USF Interviews Ryan Reynolds and “Buried” Writer

The San Francisco Foghorn and UC Berkeley’s The Daily Californian sat down to talk with “Buried” star Ryan Reynolds and screenwriter Chris Sparling. Their new thriller, “Buried,” is in theaters now.

San Francisco Foghorn (SFF): Ryan, what got you interested in this project? When you got a script that says you’re going to spend 90 minutes in a box by yourself, what attracted you to that?

Ryan Reynolds (RR): You get the script and you get page one and you say, ‘Prove it. Prove I’m going to spend 90 minutes in a box on my own.’ I read this script by this fantastic writer who is close by (looks at Sparling) and I just thought it was one of the most amazing stories I’d ever heard. But I also thought it was impossible. And then I got a letter from a passionate, somewhat strange Spanish filmmaker named Rodrigo Cortés.

As I was going through my letters from Spanish filmmakers that day, I stumbled across his and he’d written an incredible letter about how he would shoot this film and why he wanted to shoot this film and that it is possible. And not only is it possible, it can be good. And I was really intrigued by him. And then he was generous enough to fly over and we had lunch. Forty minutes later we shook hands and we said, ‘Let’s go get buried.’

U.C. Berkeley’s The Daily Californian (DC): Were you terrified though?

RR: I was terrified. I thought if we don’t pull this off, every body’s going to slap each other on the back and say, ‘Good try. We went down swinging.’ The biggest risk for me is being able to sustain 17 days of shooting in this really intensely heightened state of anxiety, which sounds like for a lot of people, ‘Oh it’s just acting. Why would that be so difficult?,’ but it tricks your body into really feeling that way. It’s tough you know.

SFF: How did you prepare yourself for such a physically demanding situation?

RR: There’s no way to prepare. It was probably the only disagreement the filmmaker and I had, which was I didn’t want to rehearse this. It was a leap of faith for him to do that. In his mind he was thinking, ‘Wow. You’re trusting me to pull of the impossible here,’ and he was reciprocating that trust by saying, ‘I trust you. If you don’t want to rehearse, then we’re not going to rehearse. There’s a reason for that. It’s not because you’re lazy, because you’re standing here about to get in a coffin.’ It’s because I wanted to experience everything this character is experiencing for the first time on camera.

DC: At the end of the day, did you find yourself craving wide, open spaces?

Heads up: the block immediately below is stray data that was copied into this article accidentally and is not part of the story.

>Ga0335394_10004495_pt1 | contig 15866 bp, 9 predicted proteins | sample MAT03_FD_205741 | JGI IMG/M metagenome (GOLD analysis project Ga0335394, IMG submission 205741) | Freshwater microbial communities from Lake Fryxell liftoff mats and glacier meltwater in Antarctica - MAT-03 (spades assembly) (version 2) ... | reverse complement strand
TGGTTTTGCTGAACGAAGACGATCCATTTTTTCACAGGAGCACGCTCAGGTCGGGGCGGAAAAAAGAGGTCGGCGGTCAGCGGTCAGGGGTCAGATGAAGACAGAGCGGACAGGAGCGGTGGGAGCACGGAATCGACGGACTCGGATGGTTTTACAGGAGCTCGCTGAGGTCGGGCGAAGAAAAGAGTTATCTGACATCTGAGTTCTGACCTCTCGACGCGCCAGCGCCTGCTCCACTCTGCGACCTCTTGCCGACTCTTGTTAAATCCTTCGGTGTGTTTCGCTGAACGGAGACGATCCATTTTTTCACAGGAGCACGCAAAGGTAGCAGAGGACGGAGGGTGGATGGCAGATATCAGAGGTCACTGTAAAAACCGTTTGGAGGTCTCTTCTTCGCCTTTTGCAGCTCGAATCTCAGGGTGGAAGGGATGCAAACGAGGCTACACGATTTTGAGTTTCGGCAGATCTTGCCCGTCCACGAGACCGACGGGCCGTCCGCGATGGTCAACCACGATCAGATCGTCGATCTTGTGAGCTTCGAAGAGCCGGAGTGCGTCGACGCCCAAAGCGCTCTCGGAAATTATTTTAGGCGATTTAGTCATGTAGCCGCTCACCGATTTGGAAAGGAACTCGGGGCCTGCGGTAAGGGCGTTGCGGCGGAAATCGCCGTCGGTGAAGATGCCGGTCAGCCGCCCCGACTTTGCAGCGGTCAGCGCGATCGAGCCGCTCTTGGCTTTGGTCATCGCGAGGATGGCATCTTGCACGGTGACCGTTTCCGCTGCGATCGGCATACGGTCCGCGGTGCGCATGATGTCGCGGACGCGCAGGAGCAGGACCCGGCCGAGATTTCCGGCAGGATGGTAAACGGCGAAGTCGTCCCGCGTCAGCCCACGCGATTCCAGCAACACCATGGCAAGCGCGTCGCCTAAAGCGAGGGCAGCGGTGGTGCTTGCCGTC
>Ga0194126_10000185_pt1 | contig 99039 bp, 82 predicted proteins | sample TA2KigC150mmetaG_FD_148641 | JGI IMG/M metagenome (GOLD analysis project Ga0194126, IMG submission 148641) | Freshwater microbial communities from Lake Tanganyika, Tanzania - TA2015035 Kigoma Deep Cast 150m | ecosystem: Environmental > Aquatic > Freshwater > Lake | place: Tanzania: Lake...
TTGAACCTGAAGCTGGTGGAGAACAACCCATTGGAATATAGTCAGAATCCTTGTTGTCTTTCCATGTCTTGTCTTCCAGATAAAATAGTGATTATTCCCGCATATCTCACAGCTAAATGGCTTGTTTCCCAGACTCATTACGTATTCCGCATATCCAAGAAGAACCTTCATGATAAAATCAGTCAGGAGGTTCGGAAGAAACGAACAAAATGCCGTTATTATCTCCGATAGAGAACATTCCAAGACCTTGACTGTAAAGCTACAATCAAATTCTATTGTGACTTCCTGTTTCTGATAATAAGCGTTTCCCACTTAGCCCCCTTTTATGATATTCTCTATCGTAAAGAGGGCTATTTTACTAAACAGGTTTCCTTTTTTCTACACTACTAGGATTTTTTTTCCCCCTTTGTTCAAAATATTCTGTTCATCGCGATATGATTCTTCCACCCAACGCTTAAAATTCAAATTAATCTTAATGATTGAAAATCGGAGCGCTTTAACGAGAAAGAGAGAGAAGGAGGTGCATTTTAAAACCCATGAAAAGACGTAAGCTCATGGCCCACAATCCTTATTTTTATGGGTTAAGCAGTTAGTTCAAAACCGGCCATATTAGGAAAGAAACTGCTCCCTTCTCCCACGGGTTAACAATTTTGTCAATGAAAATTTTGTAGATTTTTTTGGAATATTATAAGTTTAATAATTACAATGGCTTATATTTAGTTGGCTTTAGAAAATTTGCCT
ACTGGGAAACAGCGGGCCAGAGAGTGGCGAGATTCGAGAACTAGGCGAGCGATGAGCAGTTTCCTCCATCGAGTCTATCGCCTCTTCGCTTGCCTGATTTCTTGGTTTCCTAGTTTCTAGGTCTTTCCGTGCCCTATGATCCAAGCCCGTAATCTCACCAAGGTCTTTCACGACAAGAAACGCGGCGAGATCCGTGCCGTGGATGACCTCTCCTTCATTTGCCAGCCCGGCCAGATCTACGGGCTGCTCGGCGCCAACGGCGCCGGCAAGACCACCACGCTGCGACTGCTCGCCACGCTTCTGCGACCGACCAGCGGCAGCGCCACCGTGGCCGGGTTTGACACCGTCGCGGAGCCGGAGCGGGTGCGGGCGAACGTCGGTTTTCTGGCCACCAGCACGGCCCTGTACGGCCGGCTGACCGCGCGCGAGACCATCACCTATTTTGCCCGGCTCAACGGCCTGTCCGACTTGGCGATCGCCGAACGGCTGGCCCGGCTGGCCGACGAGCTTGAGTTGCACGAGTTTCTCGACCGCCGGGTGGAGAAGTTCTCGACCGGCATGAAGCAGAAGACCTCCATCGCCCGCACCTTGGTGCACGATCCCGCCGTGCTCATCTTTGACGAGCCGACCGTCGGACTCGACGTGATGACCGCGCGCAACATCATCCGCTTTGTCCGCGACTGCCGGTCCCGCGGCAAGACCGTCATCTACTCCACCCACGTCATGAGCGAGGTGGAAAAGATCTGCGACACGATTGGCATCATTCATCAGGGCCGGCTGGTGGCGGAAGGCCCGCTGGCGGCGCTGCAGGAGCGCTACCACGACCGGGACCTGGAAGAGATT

RR: Yeah, we had a lot of moments shooting the film… [Turning to Sparling] Did you have any moments craving wide, open spaces writing it? You must have. Did you write it in a meadow somewhere?

Chris Sparling (CS): No. I think I wrote most of it at Starbucks.

RR: Did you really write it at Starbucks?

CS: Yeah.

RR: You’re one of those guys?

CS: The funny thing is I can only imagine what my face looked like as I was writing some of these scenes.

RR: Yeah, of course. Because you’re acting it out.

CS: Exactly. People must have thought I was a lunatic.

RR: I get that all the time on airplanes when I’m reading scripts and my face is getting all scrunched up. So yeah. It’s a little bizarre.

SFF: Here’s a question for Chris, some of the other films you did, you were the writer, the director and the actor. Was that something you envisioned for this project? Did you want to step into those roles at all?

CS: Everything but acting in this one. I learned my lessons hard. Having made a feature where I did all of those things, and I did it for no money, it was too much. As for directing it, I thought it was the only way it would be made. It really took Rodrigo coming along and saying, ‘Look, I want to make this movie exactly as you wrote it. I don’t want to do cut-away or any of that stuff people are probably telling you they want to do.’ Then he sent me his film, which was brilliant. And I said, ‘This is the guy.’ His visual styling is what impressed me the most. It had to be visually interesting for 90 minutes.

RR: You create a universe in a small box. I love the idea that you don’t know anything about (Paul Conroy) and we start this movie in complete pitch blackness and by the end of the film his whole world is in there with you.

DC: Ryan, were you daunted being the only character we see in this film?

RR: Yeah. If there’s a deficit for me in a moment or a scene where I’m not 100 percent authentic, you can’t really cut away; so going into the process you surrender yourself to the moment so that every moment was authentic and honest. If it’s not honest the audience will see it and they will leave, not necessarily physically but figuratively they will leave.

SFF: One of the most memorable scenes for me was the one with the snake and that seemed to come out of left field—

RR: Actually it came out of my pants.

CS: Yes it did!

[Laughter]

RR: It was fine. I felt bad because the snake was so bloody scared. The poor reptile was sitting in the corner longing for the sweet release of death. The snake scene is an action sequence in a coffin. For Rodrigo this moment was Indiana Jones in a box.

SFF: I have a question for both of you guys, what is your favorite thriller movie?

RR: That’s a good question. No one’s asked me that yet. (Looking at Sparling) Do you want to go first?

CS: “Saw” did it for me. I really liked the first Saw.

RR: I can’t think what mine would be. Damn it. Damn you, Foghorn! I would say “Rope” is probably up there. Just because it’s one take. I love that Hitchcock always looked for a technical and narrative challenge together, especially in his golden years.

DC: Well that looks like a good place to end. Thank you.

RR: Thank you.

Editor-in-Chief: Heather Spellacy
Chief Copy-Editor: Burke McSwain
Scene Editor: Tamar Kuyumjian

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